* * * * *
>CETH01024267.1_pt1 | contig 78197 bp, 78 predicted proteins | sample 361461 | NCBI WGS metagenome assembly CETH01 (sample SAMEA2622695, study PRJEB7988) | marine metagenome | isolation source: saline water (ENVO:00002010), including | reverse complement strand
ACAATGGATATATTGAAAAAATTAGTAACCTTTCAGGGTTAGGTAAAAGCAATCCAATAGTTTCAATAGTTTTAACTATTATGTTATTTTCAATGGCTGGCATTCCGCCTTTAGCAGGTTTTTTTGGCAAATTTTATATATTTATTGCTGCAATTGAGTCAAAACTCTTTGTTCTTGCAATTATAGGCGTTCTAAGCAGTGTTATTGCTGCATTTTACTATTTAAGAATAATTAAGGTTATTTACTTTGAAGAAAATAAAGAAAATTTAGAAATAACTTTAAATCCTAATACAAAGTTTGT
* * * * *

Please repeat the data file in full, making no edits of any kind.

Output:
>CETH01024267.1_pt1 | contig 78197 bp, 78 predicted proteins | sample 361461 | NCBI WGS metagenome assembly CETH01 (sample SAMEA2622695, study PRJEB7988) | marine metagenome | isolation source: saline water (ENVO:00002010), including | reverse complement strand
ACAATGGATATATTGAAAAAATTAGTAACCTTTCAGGGTTAGGTAAAAGCAATCCAATAGTTTCAATAGTTTTAACTATTATGTTATTTTCAATGGCTGGCATTCCGCCTTTAGCAGGTTTTTTTGGCAAATTTTATATATTTATTGCTGCAATTGAGTCAAAACTCTTTGTTCTTGCAATTATAGGCGTTCTAAGCAGTGTTATTGCTGCATTTTACTATTTAAGAATAATTAAGGTTATTTACTTTGAAGAAAATAAAGAAAATTTAGAAATAACTTTAAATCCTAATACAAAGTTTGT